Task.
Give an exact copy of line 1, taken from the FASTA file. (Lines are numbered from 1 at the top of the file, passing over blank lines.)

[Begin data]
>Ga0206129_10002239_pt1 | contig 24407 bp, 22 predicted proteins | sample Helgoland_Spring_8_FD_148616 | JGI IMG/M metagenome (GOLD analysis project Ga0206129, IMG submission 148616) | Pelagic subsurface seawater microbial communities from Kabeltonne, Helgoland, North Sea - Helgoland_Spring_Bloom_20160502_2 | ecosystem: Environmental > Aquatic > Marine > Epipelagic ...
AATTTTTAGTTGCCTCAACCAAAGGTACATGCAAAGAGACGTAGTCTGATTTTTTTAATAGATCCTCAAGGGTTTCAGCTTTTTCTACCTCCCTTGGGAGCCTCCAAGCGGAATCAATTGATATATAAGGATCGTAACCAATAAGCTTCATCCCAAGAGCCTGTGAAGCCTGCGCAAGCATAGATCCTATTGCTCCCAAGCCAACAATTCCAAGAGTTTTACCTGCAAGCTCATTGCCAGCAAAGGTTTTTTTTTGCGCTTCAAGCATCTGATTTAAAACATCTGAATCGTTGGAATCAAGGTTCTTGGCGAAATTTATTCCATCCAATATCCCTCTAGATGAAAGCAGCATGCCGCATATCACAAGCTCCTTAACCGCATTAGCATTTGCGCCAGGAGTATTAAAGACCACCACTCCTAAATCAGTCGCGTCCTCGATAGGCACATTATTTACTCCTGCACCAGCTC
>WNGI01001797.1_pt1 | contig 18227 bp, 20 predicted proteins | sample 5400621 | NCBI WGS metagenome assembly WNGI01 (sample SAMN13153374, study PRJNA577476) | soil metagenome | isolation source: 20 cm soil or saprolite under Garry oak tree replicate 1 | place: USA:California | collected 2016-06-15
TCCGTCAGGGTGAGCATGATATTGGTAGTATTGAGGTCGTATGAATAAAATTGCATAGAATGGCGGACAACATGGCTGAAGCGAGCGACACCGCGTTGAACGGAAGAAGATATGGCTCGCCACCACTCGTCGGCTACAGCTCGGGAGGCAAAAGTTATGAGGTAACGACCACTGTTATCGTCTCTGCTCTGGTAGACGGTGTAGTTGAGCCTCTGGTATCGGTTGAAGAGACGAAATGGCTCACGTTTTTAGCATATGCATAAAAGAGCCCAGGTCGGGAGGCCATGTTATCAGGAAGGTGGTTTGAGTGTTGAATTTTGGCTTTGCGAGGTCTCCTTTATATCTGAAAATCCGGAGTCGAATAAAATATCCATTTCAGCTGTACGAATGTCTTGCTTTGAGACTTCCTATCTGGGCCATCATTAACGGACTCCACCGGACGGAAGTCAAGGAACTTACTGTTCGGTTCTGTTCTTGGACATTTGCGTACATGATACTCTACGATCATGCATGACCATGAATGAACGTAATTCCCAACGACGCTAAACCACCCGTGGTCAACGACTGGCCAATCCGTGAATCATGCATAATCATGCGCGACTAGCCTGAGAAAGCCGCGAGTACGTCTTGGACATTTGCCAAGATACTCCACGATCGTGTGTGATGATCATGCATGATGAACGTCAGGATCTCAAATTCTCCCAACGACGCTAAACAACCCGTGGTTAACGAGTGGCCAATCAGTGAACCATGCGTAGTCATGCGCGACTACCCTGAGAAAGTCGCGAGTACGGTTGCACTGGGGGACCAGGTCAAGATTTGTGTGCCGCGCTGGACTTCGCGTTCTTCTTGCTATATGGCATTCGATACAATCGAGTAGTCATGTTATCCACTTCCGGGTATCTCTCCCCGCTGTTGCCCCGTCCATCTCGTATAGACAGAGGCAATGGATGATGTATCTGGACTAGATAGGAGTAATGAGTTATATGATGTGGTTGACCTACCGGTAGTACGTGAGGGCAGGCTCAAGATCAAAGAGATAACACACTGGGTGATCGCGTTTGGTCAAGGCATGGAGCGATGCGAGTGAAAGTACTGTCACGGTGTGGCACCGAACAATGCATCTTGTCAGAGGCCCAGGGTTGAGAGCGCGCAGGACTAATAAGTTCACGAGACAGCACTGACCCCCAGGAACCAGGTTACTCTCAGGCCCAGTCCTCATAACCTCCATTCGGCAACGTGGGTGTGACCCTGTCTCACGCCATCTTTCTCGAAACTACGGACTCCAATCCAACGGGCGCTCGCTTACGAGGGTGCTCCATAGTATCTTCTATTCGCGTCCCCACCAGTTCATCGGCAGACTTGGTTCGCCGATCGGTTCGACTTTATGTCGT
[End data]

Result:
>Ga0206129_10002239_pt1 | contig 24407 bp, 22 predicted proteins | sample Helgoland_Spring_8_FD_148616 | JGI IMG/M metagenome (GOLD analysis project Ga0206129, IMG submission 148616) | Pelagic subsurface seawater microbial communities from Kabeltonne, Helgoland, North Sea - Helgoland_Spring_Bloom_20160502_2 | ecosystem: Environmental > Aquatic > Marine > Epipelagic ...